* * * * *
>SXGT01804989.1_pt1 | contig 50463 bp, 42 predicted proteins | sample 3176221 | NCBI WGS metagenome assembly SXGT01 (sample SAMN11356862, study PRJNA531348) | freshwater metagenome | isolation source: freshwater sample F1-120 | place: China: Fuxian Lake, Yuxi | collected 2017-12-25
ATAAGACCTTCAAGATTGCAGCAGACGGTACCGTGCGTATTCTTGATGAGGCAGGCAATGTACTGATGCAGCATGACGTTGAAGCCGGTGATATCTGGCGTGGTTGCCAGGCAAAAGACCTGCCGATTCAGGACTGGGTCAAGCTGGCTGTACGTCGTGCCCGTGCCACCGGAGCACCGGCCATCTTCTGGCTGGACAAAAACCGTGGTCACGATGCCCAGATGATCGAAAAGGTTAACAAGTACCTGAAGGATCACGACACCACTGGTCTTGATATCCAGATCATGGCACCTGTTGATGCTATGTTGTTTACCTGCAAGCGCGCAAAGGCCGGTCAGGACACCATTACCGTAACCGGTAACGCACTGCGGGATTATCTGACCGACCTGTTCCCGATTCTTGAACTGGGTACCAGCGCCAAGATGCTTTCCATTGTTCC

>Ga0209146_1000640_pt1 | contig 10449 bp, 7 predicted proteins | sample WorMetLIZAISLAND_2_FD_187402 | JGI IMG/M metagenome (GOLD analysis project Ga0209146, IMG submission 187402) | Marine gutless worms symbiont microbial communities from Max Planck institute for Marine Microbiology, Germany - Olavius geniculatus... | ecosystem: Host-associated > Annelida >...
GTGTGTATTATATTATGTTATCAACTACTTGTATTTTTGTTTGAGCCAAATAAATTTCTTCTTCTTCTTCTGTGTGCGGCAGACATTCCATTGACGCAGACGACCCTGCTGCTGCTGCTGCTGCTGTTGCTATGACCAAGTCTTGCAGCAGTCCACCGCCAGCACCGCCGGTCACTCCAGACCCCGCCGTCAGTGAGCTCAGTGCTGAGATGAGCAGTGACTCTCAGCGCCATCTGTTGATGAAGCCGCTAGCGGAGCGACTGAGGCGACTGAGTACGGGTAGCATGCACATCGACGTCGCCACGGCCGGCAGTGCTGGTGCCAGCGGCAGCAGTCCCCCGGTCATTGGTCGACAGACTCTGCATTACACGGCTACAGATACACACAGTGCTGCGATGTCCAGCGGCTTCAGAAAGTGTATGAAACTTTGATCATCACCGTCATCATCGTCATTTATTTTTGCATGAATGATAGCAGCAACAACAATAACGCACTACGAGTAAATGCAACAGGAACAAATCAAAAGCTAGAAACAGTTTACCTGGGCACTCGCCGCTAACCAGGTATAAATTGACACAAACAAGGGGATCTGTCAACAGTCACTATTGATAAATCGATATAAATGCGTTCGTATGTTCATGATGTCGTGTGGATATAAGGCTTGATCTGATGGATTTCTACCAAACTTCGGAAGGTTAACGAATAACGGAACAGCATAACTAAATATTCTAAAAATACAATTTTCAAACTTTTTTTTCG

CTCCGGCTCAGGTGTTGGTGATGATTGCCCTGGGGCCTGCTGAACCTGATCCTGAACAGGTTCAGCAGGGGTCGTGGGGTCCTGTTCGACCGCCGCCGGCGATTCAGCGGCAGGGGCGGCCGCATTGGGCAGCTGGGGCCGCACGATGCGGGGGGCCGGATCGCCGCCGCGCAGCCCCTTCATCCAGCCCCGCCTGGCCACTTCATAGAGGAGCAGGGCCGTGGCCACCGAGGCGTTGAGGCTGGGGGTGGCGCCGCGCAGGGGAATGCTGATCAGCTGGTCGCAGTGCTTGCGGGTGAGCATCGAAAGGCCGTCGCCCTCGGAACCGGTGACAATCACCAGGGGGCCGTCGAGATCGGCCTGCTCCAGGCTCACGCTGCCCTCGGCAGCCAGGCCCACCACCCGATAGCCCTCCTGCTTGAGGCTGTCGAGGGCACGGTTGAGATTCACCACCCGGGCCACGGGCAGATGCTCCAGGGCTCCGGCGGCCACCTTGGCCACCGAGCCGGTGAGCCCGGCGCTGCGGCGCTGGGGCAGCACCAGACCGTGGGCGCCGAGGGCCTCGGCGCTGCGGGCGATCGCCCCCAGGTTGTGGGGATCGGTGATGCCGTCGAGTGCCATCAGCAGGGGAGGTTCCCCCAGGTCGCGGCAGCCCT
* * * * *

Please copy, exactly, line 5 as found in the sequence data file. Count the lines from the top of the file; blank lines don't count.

CTCCGGCTCAGGTGTTGGTGATGATTGCCCTGGGGCCTGCTGAACCTGATCCTGAACAGGTTCAGCAGGGGTCGTGGGGTCCTGTTCGACCGCCGCCGGCGATTCAGCGGCAGGGGCGGCCGCATTGGGCAGCTGGGGCCGCACGATGCGGGGGGCCGGATCGCCGCCGCGCAGCCCCTTCATCCAGCCCCGCCTGGCCACTTCATAGAGGAGCAGGGCCGTGGCCACCGAGGCGTTGAGGCTGGGGGTGGCGCCGCGCAGGGGAATGCTGATCAGCTGGTCGCAGTGCTTGCGGGTGAGCATCGAAAGGCCGTCGCCCTCGGAACCGGTGACAATCACCAGGGGGCCGTCGAGATCGGCCTGCTCCAGGCTCACGCTGCCCTCGGCAGCCAGGCCCACCACCCGATAGCCCTCCTGCTTGAGGCTGTCGAGGGCACGGTTGAGATTCACCACCCGGGCCACGGGCAGATGCTCCAGGGCTCCGGCGGCCACCTTGGCCACCGAGCCGGTGAGCCCGGCGCTGCGGCGCTGGGGCAGCACCAGACCGTGGGCGCCGAGGGCCTCGGCGCTGCGGGCGATCGCCCCCAGGTTGTGGGGATCGGTGATGCCGTCGAGTGCCATCAGCAGGGGAGGTTCCCCCAGGTCGCGGCAGCCCT